Wrightslaw  l  Wrightslaw Way Blog  l  IDEA 2004  l  Store  l  Yellow Pages for Kids

 Home > Advocacy Library  > Letters to Wrightslaw > When Can a Student Be Exempted From High  Stakes Testing?

The Special Ed Advocate newsletter
It's Unique ... and Free!

Enter your email address below:

2020 - 2021
Training Program

Oct 11 - ZOOM Colorado

Nov 4 - Decatur, GA

Nov 10 - ZOOM Utah

Jan 27 - Southern MD

Full Schedule


Topics from A-Z
Free Newsletter
Seminars & Training
Yellow Pages for Kids
Press Room

Books & Training

Wrightslaw Storesecure store lock
  Advocate's Store
  Student Bookstore
  Exam Copies
Training Center
Bulk Discounts
Military Discounts
Student Discounts
Mail & Fax Orders

Advocacy Library

Cool Tools
Doing Your Homework
Ask the Advocate
Newsletter Archives
Short Course Series
Success Stories

Law Library

Fed Court Complaints
IDEA 2004
McKinney-Vento Homeless
Section 504


American Indian
Assistive Technology
Autism Spectrum
Behavior & Discipline
College/Continuing Ed
Due Process
Early Intervention
  (Part C)

Episodic, such as
   Allergies, Asthma,
   Diabetes, Epilepsy, etc

Future Planning
High-Stakes Tests
Homeless Children
IDEA 2004
Identification & Child Find
Juvenile Justice
Law School & Clinics
Letters & Paper Trails
LRE / Inclusion
Military / DOD
Parental Protections
PE and Adapted PE
Privacy & Records
Procedural Safeguards
Progress Monitoring
Related Services
Research Based

Response to Intervention

Restraints / Seclusion
   and Abuse

School Report Cards
Section 504
Teachers & Principals
Twice Exceptional (2e)
VA Special Education

Resources & Directories

Advocate's Bookstore
Advocacy Resources
  Disability Groups
  State DOEs
  State PTIs
Free Flyers
Free Pubs
Free Newsletters
Legal & Advocacy
   Legal Terms
   Assessment Terms
Best School Websites


Print this page

Michelle writes: 

"A student is in the academic track and spends most of his day in the general education classroom with the help of an aide. His work, classroom tests and quizzes, and homework are all modified, per his IEP. Can the school exempt him from part of the SOL (standards of learning)? Since he is following the academic curriculum, he will not take the Alternate Assessment."

"I understood the law to read that the IEP team decides how the student will participate in statewide assessments -- not whether. The school says it is okay for them to exempt a student from part of the state assessment, as long as they explain how they will assess the student's knowledge. This seems to be a violation of the law."

Wrightslaw responds:

Issues relating to assessment and "high stakes testing" are very hot and will get hotter around the country as more states use tests to decide who gets what diploma.

Indiana Case: A few months ago, we published an article about learning disabled seniors in Indiana who asked a judge to issue an injunction so they could graduate. (Read this article about high stakes testing)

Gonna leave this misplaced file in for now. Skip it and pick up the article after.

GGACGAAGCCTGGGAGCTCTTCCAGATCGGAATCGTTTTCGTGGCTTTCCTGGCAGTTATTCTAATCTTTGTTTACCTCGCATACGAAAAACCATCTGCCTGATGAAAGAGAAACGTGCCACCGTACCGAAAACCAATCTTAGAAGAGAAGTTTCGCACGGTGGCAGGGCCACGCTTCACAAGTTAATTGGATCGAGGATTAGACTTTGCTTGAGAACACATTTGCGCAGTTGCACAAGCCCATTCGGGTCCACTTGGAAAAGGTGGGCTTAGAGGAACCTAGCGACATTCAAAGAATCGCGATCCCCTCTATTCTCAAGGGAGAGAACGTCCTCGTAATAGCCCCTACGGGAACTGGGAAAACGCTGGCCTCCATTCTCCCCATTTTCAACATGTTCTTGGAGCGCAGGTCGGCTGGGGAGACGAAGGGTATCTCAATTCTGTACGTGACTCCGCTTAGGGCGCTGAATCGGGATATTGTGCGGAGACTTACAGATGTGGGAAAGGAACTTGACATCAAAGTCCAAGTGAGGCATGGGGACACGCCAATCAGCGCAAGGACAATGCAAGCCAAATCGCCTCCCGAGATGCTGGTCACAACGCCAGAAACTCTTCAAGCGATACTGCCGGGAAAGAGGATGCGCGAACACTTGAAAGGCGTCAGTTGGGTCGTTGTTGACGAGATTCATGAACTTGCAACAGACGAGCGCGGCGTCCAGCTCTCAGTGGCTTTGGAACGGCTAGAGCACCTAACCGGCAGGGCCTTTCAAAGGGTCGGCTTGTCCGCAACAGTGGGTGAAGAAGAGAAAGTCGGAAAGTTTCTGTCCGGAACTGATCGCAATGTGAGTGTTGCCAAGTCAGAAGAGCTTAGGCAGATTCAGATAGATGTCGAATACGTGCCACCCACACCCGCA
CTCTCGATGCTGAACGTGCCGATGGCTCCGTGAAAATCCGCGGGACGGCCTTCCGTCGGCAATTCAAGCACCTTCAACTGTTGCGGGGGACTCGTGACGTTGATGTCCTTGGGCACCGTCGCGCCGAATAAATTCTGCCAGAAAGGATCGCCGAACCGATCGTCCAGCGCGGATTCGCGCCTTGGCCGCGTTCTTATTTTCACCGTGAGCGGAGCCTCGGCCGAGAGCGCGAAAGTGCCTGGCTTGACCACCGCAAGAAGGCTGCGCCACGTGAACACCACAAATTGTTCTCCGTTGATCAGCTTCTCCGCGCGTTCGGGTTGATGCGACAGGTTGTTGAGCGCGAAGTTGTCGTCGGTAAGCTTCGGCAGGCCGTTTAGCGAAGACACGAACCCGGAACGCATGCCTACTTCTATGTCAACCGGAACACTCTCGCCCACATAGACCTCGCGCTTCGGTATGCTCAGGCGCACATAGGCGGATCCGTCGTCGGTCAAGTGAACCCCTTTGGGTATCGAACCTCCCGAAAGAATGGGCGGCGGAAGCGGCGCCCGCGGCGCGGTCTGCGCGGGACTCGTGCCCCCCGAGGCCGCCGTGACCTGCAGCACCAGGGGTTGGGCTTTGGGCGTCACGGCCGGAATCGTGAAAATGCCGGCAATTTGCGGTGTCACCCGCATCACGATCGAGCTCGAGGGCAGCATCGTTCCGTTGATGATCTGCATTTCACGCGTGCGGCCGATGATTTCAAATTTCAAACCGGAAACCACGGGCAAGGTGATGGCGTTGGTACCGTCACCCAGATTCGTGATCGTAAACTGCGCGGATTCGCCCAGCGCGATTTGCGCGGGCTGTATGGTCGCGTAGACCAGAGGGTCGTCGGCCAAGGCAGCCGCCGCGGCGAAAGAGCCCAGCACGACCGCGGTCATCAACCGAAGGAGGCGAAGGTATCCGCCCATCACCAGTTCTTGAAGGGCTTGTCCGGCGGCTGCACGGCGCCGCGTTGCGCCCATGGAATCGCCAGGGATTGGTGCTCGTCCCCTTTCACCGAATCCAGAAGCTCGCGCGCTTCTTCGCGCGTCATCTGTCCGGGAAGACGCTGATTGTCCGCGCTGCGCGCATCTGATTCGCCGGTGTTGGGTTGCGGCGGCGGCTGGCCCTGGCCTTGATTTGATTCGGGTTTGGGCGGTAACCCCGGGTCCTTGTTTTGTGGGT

On August 24, 2000, Judith Heumann, Secretary of the Office of Special Education and Rehabilitation Services (OSERS) issued a Memorandum about Assessment (OSEP 00-24) to all State Directors of Special Education.

Get a copy of this Memoradum. You can download it from the Wrightslaw site. In essence, OSERS says that excluding children from statewide assessments on the basis of disability "generally would violate Section 504 and ADA."

The Memo cites the Report from the Committee on Labor and Human Resources (May 9, 1997): 

"Children with disabilities must be included in State and district-wide assessments of student progress with individual modifications and accommodations as needed . . . The committee knows that excluding children with disabilities from these assessments severely limits and in some cases prevents children with disabilities, through no fault of their own, from continuing on to post-secondary education." 

"The committee reaffirms the existing Federal Law requirement that children with disabilities participate in State and district-wide assessments." 

Here are some excerpts from this Memorandum: 

"Assessment is often associated with direct individual benefits such as promotion, graduation, and access to educational services . . . assessment is an integral aspect of educational accountability systems . . . Because of the benefits that accrue as the result of assessment, exclusion from assessments on the basis of disability generally would violate Section 504 and ADA."

The Memorandum talks the REQUIREMENT that ALL children participate in State and district-wide testing: 

"Participation of students with disabilities in State and district-wide assessments is not participation just for the sake of participation. Participation in these assessments should lead to improved teaching and learning.  Participation in assessments goes hand in hand with access to the general curriculum."

"Including all children in assessment programs can help to ensure a high quality educational experience for each student by creating high education expectations for all children and accountability for the educational results of all students. It is critically important that schools know how successful they are in preparing all students to meet high standards. Parents need to know this as well."

Download the new Memorandum about Assessment in pdf.

Download the new Memorandum About Assessment in rich text.

With clarification from this new Memorandum, it's hard to see how a school can justify excluding a child with a disability from state testing.

Email Newsletter icon, E-mail Newsletter icon, Email List icon, E-mail List icon The Special Ed Advocate: It's Free!